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Tax Questions: Is The Cost of a Holiday Park Home Tax Deductible?

When buying a holiday retreat without a fortune, one low-cost option you may choose to invest in is a static home on a holiday park as it can generate income to offset the cost. Before doing this you may be looking to calculate any available tax relief on the purchase price. This blog talks through the tax relief opportunities for holiday park homes, however, we advise you speak to an accountant to calculate your own unique position.

HMRC sees renting out a property whether residential or commercial as a business. The rules for calculating property rental business profits/losses follow those of trading businesses, subject to limitations on the type of expenses tax deductible – and these limitations generally don’t apply to properties let as holiday homes, as long as they meet conditions for furnished holiday let status.

STRUCTURES AND BUILDINGS ALLOWANCE

Businesses buying or constructing a building or structure can claim a special type of tax allowance known as the structures and buildings allowance. The structures and buildings allowance is a type of capital allowance, that is a tax deduction for assets used in a business and is equal to 3% per year of the cost but there are lots of qualifying conditions. The tax relief can be claimed for the cost of a static home in a holiday park.

The bad news is that the structures and buildings allowance can’t be claimed for the cost of buying or constructing a structure or building used for residential purposes, even where it’s used for a rental business which qualifies as a furnished holiday let. However, there are other types of capital allowances that might still apply.

CAPITAL ALLOWANCES – PLANT

A letting business that qualifies as a furnished holiday let is entitled to capital allowances for money it spends on plant or machinery used in its letting business. The rate at which plant and machinery allowances is given is up to 6 times greater, up to 18% per year, than the structures and buildings allowance, so that’s good news. However, to qualify for plant and machinery allowances the asset must not be a structure or a building. There’s no definition of these in tax law but HMRC and the courts both say that a caravan/portable home on a fixed site is a structure. It therefore appears that any chance of capital allowances is stymied.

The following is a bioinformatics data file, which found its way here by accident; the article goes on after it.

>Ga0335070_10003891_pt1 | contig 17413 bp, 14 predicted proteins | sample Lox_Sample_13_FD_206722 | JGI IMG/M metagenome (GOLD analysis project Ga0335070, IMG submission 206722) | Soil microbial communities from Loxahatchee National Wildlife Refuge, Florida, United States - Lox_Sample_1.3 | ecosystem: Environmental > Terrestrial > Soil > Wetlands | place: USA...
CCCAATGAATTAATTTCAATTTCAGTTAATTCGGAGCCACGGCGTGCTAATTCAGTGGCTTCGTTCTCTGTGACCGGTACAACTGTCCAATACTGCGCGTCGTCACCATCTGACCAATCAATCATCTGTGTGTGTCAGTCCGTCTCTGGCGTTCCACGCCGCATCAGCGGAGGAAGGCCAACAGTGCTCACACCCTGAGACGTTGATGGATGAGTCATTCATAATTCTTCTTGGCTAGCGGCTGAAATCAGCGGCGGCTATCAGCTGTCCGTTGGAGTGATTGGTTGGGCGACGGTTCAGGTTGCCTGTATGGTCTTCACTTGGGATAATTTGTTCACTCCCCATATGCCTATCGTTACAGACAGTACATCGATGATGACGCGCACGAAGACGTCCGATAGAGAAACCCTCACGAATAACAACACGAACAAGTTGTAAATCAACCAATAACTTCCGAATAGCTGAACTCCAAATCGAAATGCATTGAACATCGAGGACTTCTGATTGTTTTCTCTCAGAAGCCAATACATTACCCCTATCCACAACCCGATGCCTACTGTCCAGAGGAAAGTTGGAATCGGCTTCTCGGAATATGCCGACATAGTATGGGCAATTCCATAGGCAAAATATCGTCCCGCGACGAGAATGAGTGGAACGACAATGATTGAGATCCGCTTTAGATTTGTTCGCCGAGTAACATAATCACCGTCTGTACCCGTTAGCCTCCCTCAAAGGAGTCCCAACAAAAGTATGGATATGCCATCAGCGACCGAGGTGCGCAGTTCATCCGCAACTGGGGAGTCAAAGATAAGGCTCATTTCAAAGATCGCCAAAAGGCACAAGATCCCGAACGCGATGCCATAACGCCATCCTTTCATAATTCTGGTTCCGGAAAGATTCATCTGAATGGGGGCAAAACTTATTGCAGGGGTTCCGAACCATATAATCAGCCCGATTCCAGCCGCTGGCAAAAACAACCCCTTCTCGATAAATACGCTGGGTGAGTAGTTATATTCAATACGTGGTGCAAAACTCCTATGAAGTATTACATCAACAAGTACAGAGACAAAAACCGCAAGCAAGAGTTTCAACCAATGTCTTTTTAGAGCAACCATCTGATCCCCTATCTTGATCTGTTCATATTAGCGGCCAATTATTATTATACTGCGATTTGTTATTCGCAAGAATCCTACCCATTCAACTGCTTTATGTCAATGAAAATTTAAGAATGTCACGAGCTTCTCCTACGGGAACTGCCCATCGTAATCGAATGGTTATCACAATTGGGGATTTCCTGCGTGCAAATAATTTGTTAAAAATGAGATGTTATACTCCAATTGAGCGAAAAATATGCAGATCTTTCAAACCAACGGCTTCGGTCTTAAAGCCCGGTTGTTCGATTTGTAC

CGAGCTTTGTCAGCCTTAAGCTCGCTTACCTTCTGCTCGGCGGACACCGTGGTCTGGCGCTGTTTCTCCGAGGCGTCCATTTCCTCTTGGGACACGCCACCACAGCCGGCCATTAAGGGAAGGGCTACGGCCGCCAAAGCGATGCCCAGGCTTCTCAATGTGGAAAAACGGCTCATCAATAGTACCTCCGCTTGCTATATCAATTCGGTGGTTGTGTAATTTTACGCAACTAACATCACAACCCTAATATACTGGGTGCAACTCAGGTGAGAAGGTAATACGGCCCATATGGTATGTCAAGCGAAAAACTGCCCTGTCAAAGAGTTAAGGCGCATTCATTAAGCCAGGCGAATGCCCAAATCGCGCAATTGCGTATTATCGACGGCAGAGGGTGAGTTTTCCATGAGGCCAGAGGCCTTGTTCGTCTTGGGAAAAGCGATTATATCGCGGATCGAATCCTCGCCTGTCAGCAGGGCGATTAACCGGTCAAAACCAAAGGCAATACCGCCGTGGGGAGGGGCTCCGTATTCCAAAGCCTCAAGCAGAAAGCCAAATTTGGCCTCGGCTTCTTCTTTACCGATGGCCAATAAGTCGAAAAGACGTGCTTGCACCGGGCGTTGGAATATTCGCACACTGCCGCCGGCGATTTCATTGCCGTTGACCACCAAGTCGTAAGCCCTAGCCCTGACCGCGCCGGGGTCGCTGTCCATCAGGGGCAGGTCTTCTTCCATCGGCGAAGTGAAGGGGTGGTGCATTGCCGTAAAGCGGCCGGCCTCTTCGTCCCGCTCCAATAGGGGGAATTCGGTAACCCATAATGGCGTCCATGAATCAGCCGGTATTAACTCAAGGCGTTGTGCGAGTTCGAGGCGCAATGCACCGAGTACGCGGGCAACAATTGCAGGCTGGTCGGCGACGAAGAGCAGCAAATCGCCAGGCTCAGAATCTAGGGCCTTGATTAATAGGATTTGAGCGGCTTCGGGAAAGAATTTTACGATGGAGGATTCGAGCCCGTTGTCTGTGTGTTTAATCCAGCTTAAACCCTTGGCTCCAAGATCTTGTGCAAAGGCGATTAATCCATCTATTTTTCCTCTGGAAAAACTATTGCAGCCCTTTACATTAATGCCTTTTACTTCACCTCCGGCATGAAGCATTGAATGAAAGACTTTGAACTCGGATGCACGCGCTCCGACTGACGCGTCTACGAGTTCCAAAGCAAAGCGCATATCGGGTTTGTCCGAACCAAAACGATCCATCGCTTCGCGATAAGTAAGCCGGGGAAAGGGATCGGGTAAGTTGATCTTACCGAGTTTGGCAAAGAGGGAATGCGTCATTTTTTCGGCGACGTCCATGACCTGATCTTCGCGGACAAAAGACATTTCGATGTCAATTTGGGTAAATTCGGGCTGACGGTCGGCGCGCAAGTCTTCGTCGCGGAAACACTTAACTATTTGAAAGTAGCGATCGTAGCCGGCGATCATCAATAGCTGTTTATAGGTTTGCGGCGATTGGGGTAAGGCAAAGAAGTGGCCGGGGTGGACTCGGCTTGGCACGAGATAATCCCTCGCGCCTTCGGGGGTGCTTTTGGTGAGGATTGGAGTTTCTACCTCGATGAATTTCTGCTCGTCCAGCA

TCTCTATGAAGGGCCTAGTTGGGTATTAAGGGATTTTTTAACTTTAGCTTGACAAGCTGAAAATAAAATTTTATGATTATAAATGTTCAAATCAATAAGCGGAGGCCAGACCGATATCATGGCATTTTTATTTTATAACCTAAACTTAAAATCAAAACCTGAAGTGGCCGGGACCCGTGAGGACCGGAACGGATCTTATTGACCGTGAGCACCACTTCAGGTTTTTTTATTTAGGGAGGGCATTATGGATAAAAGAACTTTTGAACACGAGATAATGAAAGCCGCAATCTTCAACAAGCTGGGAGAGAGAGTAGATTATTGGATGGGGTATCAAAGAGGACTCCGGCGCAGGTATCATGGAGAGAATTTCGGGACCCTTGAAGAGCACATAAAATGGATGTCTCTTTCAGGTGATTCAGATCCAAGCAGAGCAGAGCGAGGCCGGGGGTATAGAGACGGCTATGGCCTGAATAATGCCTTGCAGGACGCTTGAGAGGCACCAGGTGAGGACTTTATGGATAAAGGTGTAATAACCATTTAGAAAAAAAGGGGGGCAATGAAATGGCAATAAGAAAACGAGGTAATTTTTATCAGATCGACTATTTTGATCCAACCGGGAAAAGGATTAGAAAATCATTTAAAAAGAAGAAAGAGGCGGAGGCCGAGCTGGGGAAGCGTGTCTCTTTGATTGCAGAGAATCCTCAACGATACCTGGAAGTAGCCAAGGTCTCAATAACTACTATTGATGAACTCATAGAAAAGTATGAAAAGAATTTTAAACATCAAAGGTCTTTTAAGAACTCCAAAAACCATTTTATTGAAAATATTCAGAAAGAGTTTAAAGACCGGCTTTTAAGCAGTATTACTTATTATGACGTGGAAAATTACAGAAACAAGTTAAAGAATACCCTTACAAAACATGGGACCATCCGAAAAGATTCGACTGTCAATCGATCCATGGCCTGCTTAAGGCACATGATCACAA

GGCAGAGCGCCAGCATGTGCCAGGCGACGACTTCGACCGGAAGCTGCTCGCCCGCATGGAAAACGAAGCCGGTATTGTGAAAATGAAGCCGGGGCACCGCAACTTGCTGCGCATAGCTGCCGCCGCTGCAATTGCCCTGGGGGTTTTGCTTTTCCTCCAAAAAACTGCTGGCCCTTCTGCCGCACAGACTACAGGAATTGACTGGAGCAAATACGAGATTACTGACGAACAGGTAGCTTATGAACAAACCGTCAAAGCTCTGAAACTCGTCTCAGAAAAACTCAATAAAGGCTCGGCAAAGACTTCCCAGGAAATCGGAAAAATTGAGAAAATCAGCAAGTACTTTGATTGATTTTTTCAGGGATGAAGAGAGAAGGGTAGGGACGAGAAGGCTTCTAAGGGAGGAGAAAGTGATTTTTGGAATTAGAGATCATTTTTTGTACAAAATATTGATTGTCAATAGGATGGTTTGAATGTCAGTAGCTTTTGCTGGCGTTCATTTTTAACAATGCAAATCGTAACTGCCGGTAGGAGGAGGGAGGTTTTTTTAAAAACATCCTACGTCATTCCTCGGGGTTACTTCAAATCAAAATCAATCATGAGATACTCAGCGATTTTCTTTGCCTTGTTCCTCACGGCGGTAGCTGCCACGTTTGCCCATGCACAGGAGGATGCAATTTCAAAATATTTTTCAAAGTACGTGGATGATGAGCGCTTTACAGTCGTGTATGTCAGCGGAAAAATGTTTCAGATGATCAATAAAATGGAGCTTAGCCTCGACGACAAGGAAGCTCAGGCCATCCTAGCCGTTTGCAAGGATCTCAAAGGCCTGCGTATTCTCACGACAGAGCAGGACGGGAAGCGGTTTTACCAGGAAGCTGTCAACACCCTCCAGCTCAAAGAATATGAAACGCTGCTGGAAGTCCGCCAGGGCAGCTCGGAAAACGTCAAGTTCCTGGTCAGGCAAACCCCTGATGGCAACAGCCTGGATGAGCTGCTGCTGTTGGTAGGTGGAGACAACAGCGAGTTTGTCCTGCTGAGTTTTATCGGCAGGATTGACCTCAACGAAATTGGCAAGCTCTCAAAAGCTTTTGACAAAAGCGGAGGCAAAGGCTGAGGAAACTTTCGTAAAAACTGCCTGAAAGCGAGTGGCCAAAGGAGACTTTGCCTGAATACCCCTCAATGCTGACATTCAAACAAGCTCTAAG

Contrary to its general approach, HMRC internal guidance says tax inspectors should accept that a caravan, which is provided mainly for holiday lettings on a holiday caravan site, is Plant whether it is moved or not and that 

“As far as a holiday caravan site is concerned, treat anything that is treated as a caravan for purposes of Caravan Sites and Control of Development Act 1960; or Caravans Act (Northern Ireland) 1963 as qualifying.” 

Therefore, as a caravan is plant you can claim a tax allowance for the cost of buying or leasing a caravan on a holiday home site against any income it generates. However, if you lease the caravan (usually from the park owner) you’ll need to agree with the freeholder that you can claim the capital allowances as they’ll also be entitled to claim.

Normally a caravan or mobile building is treated as a structure for tax purposes. If used for residential purposes the cost of buying one is not tax deductible from any income it generates. However, HMRC allows a tax deduction (capital allowance) for the cost of caravans etc. sited on holiday parks and let as holiday accommodation.

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Let’s Talk

To discover your own unique position when purchasing a holiday park home or another type of investment, talk to our team of tax specialists with experience in these matters. Our team of tax specialists are based in offices across Pembrokshire, Carmarthen and Ceredigion and have an in-depth knowledge of holiday let investments and the tax implications. Request a callback with no obligation on let’s talk.

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